Clinical treatment in hospital
Upheld in whole or in part
Non-public interest report issued: complaint upheld
Swansea Bay University Health Board
Mrs X complained about the care and treatment that her late daughter, Miss X, received from Swansea Bay University Health Board (“the Health Board”) during her admissions to Morriston Hospital in early 2019. Specifically, she complained about the Health Board’s delay in confirming her daughter’s diagnosis, which resulted in a delay in treatment and palliative care. She also raised concerns about the Health Board’s management of her daughter’s pain levels.
The Ombudsman concluded that, rather than being a matter of when exactly Miss X’s diagnosis was received, there had instead been a more general delay in recognising the speed with which her cancer was progressing and her deterioration. As such, he concluded that Miss X’s rate of deterioration and the clear problems with controlling her pain should have meant that palliative care and symptom relief was considered a priority sooner, which might have improved the management of her situation. This lost opportunity amounted to an injustice to both Miss X and her family. The Ombudsman also found that, whilst a combination of factors in Miss X’s case meant that it probably would always have been very difficult to effectively control her pain, earlier and more active input from the Pain Team and senior palliative care clinicians might have resulted in better pain management. As a result of the above, the Ombudsman upheld both complaints.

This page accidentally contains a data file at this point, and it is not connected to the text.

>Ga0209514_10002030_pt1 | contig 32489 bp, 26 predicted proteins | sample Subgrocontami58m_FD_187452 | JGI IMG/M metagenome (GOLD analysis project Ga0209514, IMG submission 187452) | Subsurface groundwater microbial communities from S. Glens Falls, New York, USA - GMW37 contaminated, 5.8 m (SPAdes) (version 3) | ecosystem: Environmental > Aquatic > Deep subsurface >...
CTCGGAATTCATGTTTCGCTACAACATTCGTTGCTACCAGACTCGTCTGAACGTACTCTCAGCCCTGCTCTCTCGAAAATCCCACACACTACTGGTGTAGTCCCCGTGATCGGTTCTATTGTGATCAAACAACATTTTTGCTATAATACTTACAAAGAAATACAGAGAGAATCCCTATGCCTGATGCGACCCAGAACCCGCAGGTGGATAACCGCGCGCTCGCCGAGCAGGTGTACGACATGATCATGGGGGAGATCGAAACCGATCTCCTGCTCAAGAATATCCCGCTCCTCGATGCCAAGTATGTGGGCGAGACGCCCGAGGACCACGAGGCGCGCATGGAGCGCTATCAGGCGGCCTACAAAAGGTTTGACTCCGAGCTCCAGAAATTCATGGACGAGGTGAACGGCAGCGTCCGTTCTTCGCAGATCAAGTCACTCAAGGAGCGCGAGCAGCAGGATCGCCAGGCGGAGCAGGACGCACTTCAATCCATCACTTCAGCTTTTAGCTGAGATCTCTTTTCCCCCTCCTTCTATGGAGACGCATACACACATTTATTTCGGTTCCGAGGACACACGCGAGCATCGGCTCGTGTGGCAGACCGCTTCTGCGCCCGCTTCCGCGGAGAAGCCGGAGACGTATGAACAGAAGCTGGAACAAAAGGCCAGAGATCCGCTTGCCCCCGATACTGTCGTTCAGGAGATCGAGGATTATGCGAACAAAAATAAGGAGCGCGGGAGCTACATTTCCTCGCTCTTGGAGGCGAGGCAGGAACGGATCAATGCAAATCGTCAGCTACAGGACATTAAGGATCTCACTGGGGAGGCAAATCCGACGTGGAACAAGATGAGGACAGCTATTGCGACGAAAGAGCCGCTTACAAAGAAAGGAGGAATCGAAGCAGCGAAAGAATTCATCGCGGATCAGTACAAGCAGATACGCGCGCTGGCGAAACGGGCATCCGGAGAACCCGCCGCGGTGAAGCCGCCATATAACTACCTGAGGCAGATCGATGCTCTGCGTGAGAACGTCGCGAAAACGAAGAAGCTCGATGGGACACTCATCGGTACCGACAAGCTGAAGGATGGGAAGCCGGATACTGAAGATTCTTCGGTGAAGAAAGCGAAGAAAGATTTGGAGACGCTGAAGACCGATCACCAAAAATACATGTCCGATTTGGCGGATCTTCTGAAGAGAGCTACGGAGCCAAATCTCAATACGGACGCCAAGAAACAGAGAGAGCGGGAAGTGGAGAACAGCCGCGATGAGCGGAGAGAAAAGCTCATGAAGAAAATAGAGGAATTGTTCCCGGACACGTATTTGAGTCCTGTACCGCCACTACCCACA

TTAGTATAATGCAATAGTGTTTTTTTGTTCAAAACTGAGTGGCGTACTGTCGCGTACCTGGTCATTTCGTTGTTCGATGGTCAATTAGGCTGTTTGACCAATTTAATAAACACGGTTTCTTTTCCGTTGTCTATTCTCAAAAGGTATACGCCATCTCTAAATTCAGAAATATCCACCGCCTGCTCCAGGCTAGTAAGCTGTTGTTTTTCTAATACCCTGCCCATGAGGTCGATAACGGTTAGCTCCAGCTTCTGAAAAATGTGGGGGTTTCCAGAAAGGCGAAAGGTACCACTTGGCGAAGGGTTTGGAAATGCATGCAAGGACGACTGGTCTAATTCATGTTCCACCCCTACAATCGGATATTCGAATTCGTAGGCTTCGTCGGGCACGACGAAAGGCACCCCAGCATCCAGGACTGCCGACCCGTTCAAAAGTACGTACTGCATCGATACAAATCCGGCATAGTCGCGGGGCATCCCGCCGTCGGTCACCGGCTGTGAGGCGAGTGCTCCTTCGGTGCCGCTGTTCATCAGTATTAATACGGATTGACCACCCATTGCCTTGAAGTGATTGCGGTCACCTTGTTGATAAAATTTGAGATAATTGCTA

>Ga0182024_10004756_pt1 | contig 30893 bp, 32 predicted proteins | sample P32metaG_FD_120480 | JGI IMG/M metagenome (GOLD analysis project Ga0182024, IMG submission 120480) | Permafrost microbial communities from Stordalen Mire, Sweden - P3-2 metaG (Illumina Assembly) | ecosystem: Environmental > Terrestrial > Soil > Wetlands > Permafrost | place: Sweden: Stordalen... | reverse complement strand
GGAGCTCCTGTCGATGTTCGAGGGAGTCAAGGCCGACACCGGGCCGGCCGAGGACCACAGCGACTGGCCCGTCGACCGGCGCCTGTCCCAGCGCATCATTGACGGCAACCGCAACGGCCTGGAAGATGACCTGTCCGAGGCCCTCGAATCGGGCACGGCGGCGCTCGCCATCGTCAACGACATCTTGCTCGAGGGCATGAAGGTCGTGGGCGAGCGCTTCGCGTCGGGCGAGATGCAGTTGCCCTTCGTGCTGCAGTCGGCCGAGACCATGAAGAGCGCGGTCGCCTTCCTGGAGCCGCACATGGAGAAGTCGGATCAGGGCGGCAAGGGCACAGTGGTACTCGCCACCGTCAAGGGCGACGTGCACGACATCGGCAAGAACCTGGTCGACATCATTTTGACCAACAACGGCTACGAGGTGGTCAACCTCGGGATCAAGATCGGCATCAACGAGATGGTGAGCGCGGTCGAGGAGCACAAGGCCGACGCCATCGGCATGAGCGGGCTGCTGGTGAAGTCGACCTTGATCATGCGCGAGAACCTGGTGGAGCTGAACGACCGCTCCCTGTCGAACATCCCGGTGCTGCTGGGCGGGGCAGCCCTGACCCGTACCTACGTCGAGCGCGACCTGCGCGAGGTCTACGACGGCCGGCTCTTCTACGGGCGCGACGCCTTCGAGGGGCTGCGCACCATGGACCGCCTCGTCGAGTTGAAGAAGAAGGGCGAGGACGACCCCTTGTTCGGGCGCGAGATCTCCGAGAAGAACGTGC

The Ombudsman recommended that the Health Board apologise to Mrs X and share his report with the relevant clinicians for them to reflect on its findings. He also recommended that the Palliative Care Team and the Acute Pain Team review and reflect on the management of Miss X’s case and, in doing so, consider how any scope for improvements that are identified can be implemented in practice. The Health Board agreed to implement the recommendations.